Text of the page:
Vorderman thus became a new type of game show hostess, revealing her intellectual ability by carrying out fast and accurate arithmetic calculations during the numbers game to reach an exact solution if neither contestant was able to do so. Her lasting success on the show led to her becoming one of the highest-paid women in Britain, ultimately earning her an estimated £1 million per year. In June 2005, the producers of Countdown asked Vorderman if she wanted to fill the role of the main presenter vacated by the recently deceased Richard Whiteley. Vorderman declined, and a search for a new presenter began while the show went into a four-month hiatus. In October 2005, Des Lynam replaced Whiteley and co-hosted with Vorderman. In January 2007 Des O’Connor replaced Lynam; Vorderman continued to co-host the show.
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On 25 July 2008, after 26 unbroken years with the show, it was announced that Vorderman was stepping down from Countdown. She later said she had resigned after failing to agree on terms with Channel 4 for a new contract, and it was reported that she had been asked to take a cut of 90% from her previous salary, estimated as £900,000. Carol Vorderman had considered leaving the show when the show’s original host Richard Whiteley died in 2005 but remained on the show when Lynam took over, and until 2008 when his eventual replacement O’Connor announced he was also to step down as the show’s host. Vorderman and O’Connor both left the show in December 2008.
Carol Vorderman recorded her last Countdown show on 13 November 2008 which was broadcast on 12 December 2008. Both of her children were in the audience, together with many of the previous guests from “Dictionary Corner”. After the prizegiving at the end of the show, Des O’Connor was presented with a bouquet of flowers by the show’s lexicographer Susie Dent, and Vorderman received one from Gyles Brandreth. She was too moved to complete her farewells. A special show, One Last Consonant, Please Carol, hosted by Brandreth and featuring Vorderman’s highs and lows during the 26 years of the show, was also filmed and transmitted just before her final Countdown appearance. After leaving Countdown, Vorderman continued to contribute her column to the British magazine Reveal.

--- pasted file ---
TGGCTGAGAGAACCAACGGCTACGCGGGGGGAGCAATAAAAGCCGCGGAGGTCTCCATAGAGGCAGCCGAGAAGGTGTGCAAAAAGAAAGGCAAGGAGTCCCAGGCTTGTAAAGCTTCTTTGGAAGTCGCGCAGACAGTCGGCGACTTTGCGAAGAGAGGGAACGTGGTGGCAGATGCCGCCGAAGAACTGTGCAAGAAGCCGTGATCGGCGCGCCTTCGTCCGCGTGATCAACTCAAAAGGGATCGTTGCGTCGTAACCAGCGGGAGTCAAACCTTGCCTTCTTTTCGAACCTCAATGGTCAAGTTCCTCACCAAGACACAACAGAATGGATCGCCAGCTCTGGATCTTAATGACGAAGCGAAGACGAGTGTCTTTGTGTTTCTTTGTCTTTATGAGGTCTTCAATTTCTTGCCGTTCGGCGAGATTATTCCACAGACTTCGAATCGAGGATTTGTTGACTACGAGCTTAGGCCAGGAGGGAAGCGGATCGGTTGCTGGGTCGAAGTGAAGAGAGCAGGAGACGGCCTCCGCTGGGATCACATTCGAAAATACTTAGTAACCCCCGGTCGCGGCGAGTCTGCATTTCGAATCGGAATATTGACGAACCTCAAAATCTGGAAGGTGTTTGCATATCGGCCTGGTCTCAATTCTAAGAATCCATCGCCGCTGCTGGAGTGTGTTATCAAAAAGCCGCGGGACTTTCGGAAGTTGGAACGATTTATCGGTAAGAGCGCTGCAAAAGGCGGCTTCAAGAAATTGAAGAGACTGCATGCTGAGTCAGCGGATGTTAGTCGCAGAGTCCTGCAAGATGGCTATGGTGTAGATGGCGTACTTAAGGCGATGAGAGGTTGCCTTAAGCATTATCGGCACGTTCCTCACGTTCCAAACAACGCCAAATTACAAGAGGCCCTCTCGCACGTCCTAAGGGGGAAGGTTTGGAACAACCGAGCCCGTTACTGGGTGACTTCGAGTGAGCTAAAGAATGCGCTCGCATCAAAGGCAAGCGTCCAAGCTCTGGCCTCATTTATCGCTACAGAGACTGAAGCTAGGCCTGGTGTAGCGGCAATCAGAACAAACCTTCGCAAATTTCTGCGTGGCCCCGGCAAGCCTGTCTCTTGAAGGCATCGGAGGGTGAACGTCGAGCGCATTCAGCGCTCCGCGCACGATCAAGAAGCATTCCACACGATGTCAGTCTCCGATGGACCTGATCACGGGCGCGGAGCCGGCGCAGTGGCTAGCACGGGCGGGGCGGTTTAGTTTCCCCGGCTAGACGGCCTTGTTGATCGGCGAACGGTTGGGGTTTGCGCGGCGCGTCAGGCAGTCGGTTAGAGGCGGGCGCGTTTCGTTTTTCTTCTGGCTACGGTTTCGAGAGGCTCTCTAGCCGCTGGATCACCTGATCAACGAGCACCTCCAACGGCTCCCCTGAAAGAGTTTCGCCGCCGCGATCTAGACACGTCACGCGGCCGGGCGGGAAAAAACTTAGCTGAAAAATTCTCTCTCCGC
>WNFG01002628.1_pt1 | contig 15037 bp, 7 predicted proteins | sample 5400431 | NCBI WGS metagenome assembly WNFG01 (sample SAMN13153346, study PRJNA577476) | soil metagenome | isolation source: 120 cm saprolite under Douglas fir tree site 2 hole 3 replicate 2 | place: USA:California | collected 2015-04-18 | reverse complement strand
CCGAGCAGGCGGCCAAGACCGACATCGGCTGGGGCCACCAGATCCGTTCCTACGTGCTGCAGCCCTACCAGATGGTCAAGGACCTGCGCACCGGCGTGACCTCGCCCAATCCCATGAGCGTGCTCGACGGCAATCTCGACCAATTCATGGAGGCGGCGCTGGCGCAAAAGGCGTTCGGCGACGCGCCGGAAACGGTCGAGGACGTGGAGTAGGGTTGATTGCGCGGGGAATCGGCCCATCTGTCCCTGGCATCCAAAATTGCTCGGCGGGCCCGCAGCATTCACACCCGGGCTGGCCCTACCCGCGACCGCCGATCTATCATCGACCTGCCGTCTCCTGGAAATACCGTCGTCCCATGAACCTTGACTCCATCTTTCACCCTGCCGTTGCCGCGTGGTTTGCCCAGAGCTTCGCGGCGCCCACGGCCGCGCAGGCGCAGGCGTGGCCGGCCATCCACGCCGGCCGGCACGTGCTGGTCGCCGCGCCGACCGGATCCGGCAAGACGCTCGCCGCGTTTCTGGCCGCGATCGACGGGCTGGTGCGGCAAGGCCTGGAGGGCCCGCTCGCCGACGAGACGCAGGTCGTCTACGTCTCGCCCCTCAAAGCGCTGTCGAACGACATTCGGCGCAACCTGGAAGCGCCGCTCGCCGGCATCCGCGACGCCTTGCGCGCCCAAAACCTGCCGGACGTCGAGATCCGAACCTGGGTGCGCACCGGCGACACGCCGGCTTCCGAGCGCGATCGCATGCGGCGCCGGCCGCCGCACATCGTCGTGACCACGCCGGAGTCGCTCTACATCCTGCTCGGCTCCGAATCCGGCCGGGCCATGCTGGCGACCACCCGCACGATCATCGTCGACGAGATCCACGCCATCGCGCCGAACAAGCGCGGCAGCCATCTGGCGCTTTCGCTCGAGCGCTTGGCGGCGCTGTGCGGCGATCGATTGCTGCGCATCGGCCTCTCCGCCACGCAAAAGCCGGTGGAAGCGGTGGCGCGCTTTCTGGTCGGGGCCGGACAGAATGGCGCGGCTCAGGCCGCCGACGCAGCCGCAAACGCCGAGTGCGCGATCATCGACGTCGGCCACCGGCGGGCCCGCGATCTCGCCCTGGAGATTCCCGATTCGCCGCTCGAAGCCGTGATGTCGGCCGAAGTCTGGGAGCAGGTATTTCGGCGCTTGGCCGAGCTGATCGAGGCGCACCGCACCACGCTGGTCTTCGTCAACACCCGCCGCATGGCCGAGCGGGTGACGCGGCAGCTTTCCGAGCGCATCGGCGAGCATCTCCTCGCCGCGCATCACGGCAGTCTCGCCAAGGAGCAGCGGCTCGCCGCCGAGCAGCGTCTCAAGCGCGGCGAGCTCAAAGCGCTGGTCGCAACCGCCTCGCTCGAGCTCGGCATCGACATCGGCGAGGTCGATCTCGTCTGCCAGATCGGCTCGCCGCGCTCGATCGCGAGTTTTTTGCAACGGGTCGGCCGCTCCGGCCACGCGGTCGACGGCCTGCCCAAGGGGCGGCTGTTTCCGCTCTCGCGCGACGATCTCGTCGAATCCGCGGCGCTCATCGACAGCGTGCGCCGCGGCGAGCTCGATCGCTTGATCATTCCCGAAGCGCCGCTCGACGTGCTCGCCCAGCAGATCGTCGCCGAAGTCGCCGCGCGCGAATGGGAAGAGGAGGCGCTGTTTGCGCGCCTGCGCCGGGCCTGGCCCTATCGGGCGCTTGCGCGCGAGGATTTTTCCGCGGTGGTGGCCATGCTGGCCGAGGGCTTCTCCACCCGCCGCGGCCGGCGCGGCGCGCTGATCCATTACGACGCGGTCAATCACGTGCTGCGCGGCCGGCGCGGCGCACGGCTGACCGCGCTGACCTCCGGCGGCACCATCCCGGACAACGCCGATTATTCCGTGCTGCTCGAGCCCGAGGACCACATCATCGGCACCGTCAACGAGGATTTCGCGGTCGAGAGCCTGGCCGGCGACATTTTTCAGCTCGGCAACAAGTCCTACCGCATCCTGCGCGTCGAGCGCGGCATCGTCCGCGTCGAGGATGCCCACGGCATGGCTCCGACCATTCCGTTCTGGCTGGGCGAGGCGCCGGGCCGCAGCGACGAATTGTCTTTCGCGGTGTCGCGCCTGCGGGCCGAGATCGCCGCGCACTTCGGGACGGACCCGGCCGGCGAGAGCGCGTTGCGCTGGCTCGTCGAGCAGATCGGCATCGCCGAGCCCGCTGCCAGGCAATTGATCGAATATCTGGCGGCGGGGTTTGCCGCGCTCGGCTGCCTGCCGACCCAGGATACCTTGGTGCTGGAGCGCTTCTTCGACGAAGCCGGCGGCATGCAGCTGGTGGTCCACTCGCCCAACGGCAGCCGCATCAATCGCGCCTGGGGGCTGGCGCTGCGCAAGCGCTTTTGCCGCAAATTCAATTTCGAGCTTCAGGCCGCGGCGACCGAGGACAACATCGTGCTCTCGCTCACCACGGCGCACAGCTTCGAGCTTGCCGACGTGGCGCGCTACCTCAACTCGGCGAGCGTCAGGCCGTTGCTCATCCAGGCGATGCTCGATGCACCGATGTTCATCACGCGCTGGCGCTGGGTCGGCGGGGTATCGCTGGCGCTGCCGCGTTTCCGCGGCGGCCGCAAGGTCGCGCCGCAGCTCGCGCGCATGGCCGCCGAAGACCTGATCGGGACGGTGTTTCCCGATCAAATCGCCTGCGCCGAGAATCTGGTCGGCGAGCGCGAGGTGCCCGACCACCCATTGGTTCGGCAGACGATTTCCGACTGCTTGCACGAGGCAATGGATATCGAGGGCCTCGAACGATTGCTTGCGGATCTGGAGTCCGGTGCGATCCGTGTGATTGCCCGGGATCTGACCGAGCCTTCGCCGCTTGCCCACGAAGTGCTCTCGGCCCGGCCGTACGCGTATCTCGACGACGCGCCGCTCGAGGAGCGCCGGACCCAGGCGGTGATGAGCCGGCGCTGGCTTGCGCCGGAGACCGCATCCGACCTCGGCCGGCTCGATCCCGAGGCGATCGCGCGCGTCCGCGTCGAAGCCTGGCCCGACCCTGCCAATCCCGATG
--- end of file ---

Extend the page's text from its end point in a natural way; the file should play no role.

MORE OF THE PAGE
In July 2011, Vorderman and Sally Lindsay were tipped for roles on Loose Women following ITV’s decision to axe Kate Thornton and Zoë Tyler from the programme. This was later confirmed, with Vorderman presenting her first live show on 5 September 2011. From September 2011 to June 2013, Vorderman and fellow Loose Women host Andrea McLean hosted two to three shows per week. However, after the show returned from its summer break in September 2013, she began to host one episode per week, with McLean anchoring the remaining four. On 3 October 2013, it was announced that former Loose Women presenter Kaye Adams would be returning to the show later in the year and Ruth Langsford would join the panel in January 2014. Adams, Langsford and Andrea McLean hosted the show in rotation, with Vorderman remaining as an occasional presenter on the programme, usually presenting one episode a fortnight.
On 14 July 2014, Carol Vorderman announced her departure as a presenter on Loose Women. Vorderman explained: I am getting into the hard work for my planning and training to go round the world next year. In the first two years on Loose, I did over 100 days a year but in the last year, I have only managed just over 20 days because I kept having to cancel days due to other work commitments. I tried appearing just once a week up until Christmas and I just couldn’t do it. I write a lot of educational books and have a big maths website so my time is spent with those too. I like to do things properly and it’s unfair to commit to something half-heartedly.
Carol Vorderman is the presenter of the annual Pride of Britain Awards, which are televised by ITV. She began hosting the awards when they were first introduced in 1999. In 2004, Vorderman took part in the second series of Strictly Come Dancing, partnered with professional dancer Paul Killick. She was the second celebrity to be eliminated from the show. She guest presented Have I Got News for You in 2004 and 2006 and also presented an episode of The Sunday Night Project. Vorderman guest presented 15 episodes of Lorraine in 2011. She presented the ITV Food show Food Glorious Food in 2013.